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What is Audio Mixing?


Audio mixing is the process of optimizing and combining multitrack recordings into a final mono, stereo or surround sound product. In the process of combining the separate tracks, their relative levels are adjusted and balanced and various processes such as equalization and compression are commonly applied to individual tracks, groups of tracks, and the overall mix.

Mixing also includes hard editing such as clearing out unwanted frequencies or audio sections or choosing sections from multiple recording take’s to piece together to create a better sounding lead track. Mixing can also include building additional musical elements from scratch.

Audio Mixing Service


Prep Work 


Before you can begin to mix, you have to prep your session. The more organized you are, the faster you’ll mix. It also keeps you from getting overwhelmed by the mess of audio files you have. A good prep will even improve the quality of the audio! This step may include Organizing the tracks on your sequencer. I personally like to start with the rhythmic percussive sections on the top working my way down to the bass, then melodic sections and vocals last. Color coding tracks, relabeling tracks, deleting empty or unwanted tracks, hiding unused tracks, sending individual tracks or groups of tracks to buses, Gain staging audio files, inputting tempo data and time signature data into your session, importing reference tracks. 


Volume Leveling & Equalization (EQ) 


Leveling a song is also known as the process of gain staging a song. Gain staging or leveling just means that you are adjusting the volumes of each element to fit them perfectly in the mix. This is where you would change the volume of an instrument or a vocal to appear well in front of the mix. Gain staging can be a hard task to do when you have about 100 plus tracks in your project. You can tackle them by grouping them one by one. Starting from drum elements, bass and moving towards the other elements of the mix would help to have clarity in gain staging. Equalization is the meat of the mixing process. Equalization is a process in which the audio spectrum is being manipulated to get the best sounding audio for the song or music in the project. One of the most important aspects of mixing is using EQ to “carve out” a specific frequency range for instruments or vocals so they don’t conflict with each other. If instruments have their own sonic space, it’s easier to hear each instrument’s unique contribution, which increases the mix’s clarity.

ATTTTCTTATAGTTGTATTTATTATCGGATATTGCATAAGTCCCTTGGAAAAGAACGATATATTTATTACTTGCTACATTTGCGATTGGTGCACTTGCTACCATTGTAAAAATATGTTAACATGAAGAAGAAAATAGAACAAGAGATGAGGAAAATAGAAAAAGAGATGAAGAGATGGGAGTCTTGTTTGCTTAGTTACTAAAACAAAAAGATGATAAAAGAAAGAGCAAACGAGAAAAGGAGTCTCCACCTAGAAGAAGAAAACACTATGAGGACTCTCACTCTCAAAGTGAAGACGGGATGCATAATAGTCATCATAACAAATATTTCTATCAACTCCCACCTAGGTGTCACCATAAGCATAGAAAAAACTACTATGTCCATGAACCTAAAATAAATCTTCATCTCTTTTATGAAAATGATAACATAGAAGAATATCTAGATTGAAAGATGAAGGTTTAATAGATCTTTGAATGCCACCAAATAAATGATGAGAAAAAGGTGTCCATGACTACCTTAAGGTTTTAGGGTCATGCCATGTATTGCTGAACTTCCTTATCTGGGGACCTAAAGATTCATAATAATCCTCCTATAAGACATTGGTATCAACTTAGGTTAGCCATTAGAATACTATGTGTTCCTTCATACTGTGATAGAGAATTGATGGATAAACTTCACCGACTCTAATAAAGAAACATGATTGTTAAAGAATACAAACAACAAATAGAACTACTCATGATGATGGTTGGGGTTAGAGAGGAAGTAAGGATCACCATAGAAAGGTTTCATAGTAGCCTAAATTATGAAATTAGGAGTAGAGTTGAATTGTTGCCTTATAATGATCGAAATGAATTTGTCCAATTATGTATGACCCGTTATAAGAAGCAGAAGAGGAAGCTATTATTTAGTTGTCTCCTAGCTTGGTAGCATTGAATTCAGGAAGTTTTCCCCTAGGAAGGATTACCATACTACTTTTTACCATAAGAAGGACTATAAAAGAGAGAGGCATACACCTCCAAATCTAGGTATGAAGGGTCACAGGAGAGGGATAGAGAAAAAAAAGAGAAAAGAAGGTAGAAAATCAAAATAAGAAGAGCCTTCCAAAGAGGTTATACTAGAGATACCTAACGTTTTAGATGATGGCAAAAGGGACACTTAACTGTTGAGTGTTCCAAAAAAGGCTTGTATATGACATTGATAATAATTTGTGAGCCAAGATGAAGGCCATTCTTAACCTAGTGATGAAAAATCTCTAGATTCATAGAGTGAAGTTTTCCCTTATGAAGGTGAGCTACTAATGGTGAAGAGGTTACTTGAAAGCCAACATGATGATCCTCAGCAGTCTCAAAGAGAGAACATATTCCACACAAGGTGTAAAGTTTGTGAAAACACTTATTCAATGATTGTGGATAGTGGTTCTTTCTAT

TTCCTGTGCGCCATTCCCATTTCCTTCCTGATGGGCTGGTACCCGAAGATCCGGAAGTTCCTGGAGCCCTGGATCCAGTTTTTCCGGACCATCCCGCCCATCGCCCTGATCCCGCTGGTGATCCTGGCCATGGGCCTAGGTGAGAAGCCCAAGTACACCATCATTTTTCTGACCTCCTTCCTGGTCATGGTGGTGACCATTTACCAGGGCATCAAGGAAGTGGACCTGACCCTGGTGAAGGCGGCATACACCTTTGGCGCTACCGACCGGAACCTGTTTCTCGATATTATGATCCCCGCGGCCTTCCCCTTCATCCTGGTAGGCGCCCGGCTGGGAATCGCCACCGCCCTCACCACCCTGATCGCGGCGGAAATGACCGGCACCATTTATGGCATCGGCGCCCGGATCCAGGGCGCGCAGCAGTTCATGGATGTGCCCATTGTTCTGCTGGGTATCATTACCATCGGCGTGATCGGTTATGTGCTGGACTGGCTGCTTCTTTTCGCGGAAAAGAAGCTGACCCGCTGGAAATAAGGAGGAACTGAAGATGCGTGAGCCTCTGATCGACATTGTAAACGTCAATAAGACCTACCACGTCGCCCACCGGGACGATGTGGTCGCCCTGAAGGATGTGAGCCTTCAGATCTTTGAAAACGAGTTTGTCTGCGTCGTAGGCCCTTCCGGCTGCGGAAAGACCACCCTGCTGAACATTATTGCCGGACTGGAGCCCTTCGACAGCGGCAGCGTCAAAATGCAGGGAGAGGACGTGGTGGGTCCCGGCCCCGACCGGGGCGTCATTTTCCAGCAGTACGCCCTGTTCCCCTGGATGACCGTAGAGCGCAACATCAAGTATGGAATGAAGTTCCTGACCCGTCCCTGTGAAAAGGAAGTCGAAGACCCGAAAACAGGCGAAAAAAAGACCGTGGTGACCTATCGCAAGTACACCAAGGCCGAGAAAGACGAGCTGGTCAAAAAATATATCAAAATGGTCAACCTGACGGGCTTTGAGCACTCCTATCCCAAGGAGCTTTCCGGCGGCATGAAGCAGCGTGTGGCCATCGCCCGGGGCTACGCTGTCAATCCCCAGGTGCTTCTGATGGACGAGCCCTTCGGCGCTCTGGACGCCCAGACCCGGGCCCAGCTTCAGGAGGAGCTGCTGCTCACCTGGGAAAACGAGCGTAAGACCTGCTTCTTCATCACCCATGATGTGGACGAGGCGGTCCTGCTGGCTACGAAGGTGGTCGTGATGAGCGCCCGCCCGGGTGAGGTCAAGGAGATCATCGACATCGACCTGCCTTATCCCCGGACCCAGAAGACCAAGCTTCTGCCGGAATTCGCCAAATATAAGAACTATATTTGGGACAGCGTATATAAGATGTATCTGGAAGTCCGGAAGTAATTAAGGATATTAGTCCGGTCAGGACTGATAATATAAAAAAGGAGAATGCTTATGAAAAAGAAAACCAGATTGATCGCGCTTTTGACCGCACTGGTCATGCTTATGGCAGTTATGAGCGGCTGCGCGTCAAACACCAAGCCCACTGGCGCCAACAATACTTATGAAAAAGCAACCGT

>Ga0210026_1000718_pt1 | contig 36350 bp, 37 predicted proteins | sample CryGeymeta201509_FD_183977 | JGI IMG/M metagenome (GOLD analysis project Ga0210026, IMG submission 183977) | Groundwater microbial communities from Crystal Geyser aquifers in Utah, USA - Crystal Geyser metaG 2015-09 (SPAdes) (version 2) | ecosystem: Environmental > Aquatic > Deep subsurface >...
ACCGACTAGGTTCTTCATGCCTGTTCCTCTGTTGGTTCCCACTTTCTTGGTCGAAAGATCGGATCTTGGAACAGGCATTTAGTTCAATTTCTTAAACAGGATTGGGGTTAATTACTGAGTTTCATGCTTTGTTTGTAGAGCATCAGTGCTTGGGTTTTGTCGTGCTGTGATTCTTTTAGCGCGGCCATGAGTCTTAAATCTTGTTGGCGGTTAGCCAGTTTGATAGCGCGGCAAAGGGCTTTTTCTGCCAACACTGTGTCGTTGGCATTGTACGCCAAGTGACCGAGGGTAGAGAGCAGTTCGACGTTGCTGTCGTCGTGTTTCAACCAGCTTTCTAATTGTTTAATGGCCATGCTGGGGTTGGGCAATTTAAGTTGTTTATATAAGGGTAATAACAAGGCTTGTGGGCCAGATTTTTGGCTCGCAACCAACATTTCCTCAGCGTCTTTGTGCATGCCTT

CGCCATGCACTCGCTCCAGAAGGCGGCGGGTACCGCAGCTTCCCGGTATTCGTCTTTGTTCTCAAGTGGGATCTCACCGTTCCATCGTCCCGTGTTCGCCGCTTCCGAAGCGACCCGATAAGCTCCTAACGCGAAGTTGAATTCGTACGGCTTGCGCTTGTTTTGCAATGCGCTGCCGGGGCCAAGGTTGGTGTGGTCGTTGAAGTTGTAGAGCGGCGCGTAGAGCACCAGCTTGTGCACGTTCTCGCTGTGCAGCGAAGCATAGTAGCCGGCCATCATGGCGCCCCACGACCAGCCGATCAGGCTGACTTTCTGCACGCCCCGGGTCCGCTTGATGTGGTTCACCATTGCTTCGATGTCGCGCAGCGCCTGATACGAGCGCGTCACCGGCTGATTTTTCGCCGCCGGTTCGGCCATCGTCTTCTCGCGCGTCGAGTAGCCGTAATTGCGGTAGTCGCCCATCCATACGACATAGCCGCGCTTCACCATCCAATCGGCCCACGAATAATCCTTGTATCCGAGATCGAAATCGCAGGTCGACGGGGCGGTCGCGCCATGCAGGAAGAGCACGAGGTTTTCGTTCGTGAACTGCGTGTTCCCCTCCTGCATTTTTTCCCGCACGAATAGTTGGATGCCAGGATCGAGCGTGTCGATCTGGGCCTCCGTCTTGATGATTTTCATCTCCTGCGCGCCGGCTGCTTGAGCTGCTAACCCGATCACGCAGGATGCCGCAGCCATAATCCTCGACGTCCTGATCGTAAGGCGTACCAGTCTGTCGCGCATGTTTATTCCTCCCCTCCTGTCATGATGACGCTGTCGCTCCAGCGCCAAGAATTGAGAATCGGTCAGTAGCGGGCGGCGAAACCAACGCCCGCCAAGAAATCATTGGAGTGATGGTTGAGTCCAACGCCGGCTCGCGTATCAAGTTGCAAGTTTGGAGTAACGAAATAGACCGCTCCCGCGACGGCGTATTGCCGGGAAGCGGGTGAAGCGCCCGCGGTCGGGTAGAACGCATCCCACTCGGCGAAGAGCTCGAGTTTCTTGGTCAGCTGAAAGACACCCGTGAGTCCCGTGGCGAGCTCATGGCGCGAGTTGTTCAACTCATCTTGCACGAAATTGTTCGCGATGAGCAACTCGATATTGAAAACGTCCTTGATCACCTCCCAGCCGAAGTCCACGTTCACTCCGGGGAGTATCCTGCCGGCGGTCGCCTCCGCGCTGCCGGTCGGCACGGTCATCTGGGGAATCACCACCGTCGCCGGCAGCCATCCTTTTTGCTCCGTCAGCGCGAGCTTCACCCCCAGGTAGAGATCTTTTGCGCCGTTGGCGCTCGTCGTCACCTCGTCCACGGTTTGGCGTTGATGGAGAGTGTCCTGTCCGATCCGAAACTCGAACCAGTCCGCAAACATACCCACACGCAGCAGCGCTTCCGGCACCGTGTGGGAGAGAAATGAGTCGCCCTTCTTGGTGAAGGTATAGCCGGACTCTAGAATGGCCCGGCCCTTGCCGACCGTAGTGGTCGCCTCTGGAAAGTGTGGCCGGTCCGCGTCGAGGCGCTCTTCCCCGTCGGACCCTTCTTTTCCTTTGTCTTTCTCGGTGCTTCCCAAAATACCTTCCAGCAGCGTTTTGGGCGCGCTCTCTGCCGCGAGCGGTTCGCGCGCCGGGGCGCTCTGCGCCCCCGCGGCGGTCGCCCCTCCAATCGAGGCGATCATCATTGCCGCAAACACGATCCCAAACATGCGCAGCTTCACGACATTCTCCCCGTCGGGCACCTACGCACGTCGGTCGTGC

Compressors and limiters are used to reduce dynamic range — the span between the softest and loudest sounds. Using compression can make your tracks sound more polished by controlling maximum levels and maintaining higher average loudness. There are so many types of compression being used in today’s mixing world. Some people love bus compression and some people opt for side-chain compressors.

Even though the taste of audio engineers differs so much, the quality of the end song always remains clean when compressors are used. Alternately, over-compressing your music can really squeeze the life out of it. Having a good grasp of the basics will go a long way toward understanding how compression works, and confidently using it to your advantage. 

Here are some of the steps a Producer may take to Mix a Track